The 2018 Handbuilt Show, Austin | Events
From a chopped-up KTM 950 Supermoto to super 1950s Panhead choppers, the Handbuilt Motorcycle Show has something for everyone
The Handbuilt Motorcycle Show in Austin, Texas is a custom bike show staged every April that attracts builders of every persuasion from all over the USA and as far away as Japan.
Now in its fifth year, it is the brainchild of Austin-based shop Revival Cycle, which hosts it every year and worked hard to ensure the 2018 event was the best yet.
All year they keep an eye peeled for the finest handmade bikes out there, and extend an invitation to the builders to show them at Handbuilt or, better yet and what many seem to do, build a bike to be unveiled at the show for the first time.
Compared to other shows, Handbuilt is the most diverse I know of, with so many different brands represented. Anything and everything, from antiques and long-defunct brands to Lock Baker’s custom all-American Motus and everything in between.
As long-time readers of AMCN will know, I usually move in custom V-twin chopper circles, but this show gives me a chance to see what else is out there and to learn things about motorcycles I had no idea existed. It stretches my grey matter, which is a really good thing in this day and age.
This may not work for everyone, but it sure works for the 150 participating builders, who have spent a lot of time and hard-earned money to get to Austin. And it sure as hell works for the 30,000-odd visitors who pile through the doors.
The show is now hosted at the Austin American Statesman, an old newspaper printing plant, where it moved to after growing success forced it out of the original but considerably smaller elbow-to-elbow Fair Market location. These new digs give enough room to breathe, as well as allowing more bikes and visitors to take advantage of the event, and from what I understand it may even allow the show to grow bigger next year.
Diversity isn’t the only thing that sets Handbuilt apart from other shows. With a high bar of quality, creativity and uniqueness maintained by strict standards of the jury – and by this I mean the team at Revival Cycles, headed up by Alan Stulberg and Stefan Hertel – you can count on being amazed time and time again.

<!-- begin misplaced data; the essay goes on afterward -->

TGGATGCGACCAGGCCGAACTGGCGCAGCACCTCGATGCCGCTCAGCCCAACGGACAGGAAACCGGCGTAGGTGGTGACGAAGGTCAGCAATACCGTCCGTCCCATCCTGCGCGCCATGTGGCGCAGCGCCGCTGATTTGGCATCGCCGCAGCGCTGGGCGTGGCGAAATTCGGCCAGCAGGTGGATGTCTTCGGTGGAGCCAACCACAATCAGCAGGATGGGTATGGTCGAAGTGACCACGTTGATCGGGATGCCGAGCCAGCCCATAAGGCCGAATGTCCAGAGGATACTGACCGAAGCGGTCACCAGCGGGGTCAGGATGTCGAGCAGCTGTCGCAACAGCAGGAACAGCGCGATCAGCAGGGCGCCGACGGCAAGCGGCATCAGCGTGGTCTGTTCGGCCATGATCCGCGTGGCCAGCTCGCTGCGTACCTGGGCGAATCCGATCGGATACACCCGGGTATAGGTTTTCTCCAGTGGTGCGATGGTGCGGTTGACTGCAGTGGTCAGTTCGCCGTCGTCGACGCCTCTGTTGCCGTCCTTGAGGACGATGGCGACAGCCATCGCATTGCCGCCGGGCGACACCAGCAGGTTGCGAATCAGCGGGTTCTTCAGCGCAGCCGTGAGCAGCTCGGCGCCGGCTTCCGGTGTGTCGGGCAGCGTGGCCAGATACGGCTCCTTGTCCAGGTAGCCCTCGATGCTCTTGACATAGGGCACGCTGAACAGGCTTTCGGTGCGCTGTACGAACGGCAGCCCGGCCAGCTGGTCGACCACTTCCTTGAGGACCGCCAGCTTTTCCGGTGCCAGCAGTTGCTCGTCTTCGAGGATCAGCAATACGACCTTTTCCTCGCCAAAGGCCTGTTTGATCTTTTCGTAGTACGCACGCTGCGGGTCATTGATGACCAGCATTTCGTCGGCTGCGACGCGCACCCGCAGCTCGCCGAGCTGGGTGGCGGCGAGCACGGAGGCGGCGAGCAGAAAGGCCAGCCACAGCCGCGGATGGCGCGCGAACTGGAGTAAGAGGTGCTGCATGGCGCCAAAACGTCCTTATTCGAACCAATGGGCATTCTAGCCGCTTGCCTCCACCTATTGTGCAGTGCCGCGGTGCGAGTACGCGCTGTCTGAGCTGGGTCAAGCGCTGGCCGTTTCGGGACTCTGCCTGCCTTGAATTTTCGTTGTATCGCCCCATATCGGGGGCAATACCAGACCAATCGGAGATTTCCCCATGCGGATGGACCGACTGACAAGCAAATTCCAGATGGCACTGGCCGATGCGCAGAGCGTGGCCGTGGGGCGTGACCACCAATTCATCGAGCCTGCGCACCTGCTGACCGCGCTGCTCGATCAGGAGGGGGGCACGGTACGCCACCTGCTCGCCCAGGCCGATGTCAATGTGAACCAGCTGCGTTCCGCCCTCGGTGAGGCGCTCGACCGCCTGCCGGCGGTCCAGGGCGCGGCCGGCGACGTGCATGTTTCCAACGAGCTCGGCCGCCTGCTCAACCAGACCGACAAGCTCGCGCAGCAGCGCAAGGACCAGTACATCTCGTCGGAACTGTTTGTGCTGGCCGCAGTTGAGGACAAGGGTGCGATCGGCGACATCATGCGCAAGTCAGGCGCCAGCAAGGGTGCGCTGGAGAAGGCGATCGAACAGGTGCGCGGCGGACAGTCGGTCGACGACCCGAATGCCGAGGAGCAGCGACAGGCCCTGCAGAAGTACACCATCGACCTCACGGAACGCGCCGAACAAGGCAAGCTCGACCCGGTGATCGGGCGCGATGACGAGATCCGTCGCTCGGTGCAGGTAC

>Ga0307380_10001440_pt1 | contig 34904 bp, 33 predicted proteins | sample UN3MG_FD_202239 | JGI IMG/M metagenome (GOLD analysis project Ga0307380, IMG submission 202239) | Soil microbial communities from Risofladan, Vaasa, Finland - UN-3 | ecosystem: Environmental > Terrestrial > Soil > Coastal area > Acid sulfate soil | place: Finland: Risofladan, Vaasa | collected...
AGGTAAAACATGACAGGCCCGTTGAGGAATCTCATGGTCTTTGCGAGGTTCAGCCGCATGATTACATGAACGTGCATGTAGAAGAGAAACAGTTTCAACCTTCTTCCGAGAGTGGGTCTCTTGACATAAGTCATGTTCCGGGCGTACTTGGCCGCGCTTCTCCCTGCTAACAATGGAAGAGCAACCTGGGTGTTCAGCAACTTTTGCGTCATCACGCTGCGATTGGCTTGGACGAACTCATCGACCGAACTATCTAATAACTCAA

Probably the most dazzled were the builders themselves, as exemplified by the very technically minded Lock Baker, who spent much of his time on his hands and knees looking under the bikes – in their engines, under the skins – and constantly being wowed by what he was discovering.
And, it should be noted, plenty of other builders did the same thing with Lock’s own high-tech 100 cubic-inch four-cylinder 185hp Motus chopper, the new all-American production motorcycle.
Handbuilt is definitely geared toward bikes that would be fun to ride, and with that there were plenty of sport-styled bikes. It is also a show that welcomes builders to produce something quirky they’ve been thinking about showing, as it was for many.
A good example was Jeremy Cupp, who stepped out with a carbon-fibre 883 Sportster Enduro – just so that he could learn how to better work with this strong woven material.
It was the same thing with Max Hazan, who challenged himself with a KTM 950 Supermoto. In the end, he was left with only the original motor and two-thirds of the chassis of a bike the builder referred to as “the ugliest and most hideous bike the factory ever made!”
Hazen wanted to turn the KTM into something beautiful that could have come from the factory and would be fun to ride. He achieved this by keeping the super-torquey 942cc 75-degree V-twin engine, relocated parts, made the fuel tank a stressed member, and hand-fabricated almost everything else. This lopped off a considerable 50kg of fat from the stock bike along the way.
Another builder I was very impressed with was American-based Aussie Craig Rodsmith. Known for his incredible metal-shaping skills, Rodsmith stayed true to form with his bare-metal Shovelhead in a Ducati frame and with hand-formed bodywork. Also on display was his Moto Guzzi (AMCN Vol 67 No 17) that was equally as special and made him one of very few builders who was allowed to display more than one machine.
There were tons of very cool bikes to interest chopper enthusiasts with a more focused vision. Choppers like Matt Jackson’s ’50 Panhead, Josh Allison’s naked ’75 Shovelhead, Joey Cano’s ’56 Pan, Billy and Harley Guthery’s ’40 Knucklehead, and Aki Sakamoto’s ULH Flathead called Temptation, which was so long it had to be displayed against a wall to keep people from tripping over it.
Allison had an interesting take on the chopper guys being at a show like this, saying: “I recommend the Handbuilt to other chopper guys, even though most of the bikes aren’t choppers, but as a chopper guy, your bike can really stand out.
“A lot of chopper guys don’t show up because there is so much attention given to cafe racers, road racers, metric street bikes and crazy technology builds, but this show is absolutely amazing.”
Amazing indeed. There were way too many customs to name that knocked my custom-loving socks off, so I’ll let the photos speak for themselves as to the quality on display.
And just a few miles down the road, on the very same weekend, the American round of MotoGP is held at the Circuit of The Americas.
So no matter what side of motorcycling you come from, you’ll find plenty of eye candy when you visit Handbuilt. Put it on your calendar for next year.
Words & photography Michael Lichter